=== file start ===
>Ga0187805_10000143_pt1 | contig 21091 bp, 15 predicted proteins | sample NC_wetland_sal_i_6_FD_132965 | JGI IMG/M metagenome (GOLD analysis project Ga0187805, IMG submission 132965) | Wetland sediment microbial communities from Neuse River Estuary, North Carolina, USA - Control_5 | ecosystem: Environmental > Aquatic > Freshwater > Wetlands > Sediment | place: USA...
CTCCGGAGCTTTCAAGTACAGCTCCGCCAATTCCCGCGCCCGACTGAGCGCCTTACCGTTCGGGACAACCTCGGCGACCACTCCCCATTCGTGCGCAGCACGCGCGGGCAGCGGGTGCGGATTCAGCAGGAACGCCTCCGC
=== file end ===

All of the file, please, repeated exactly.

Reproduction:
>Ga0187805_10000143_pt1 | contig 21091 bp, 15 predicted proteins | sample NC_wetland_sal_i_6_FD_132965 | JGI IMG/M metagenome (GOLD analysis project Ga0187805, IMG submission 132965) | Wetland sediment microbial communities from Neuse River Estuary, North Carolina, USA - Control_5 | ecosystem: Environmental > Aquatic > Freshwater > Wetlands > Sediment | place: USA...
CTCCGGAGCTTTCAAGTACAGCTCCGCCAATTCCCGCGCCCGACTGAGCGCCTTACCGTTCGGGACAACCTCGGCGACCACTCCCCATTCGTGCGCAGCACGCGCGGGCAGCGGGTGCGGATTCAGCAGGAACGCCTCCGC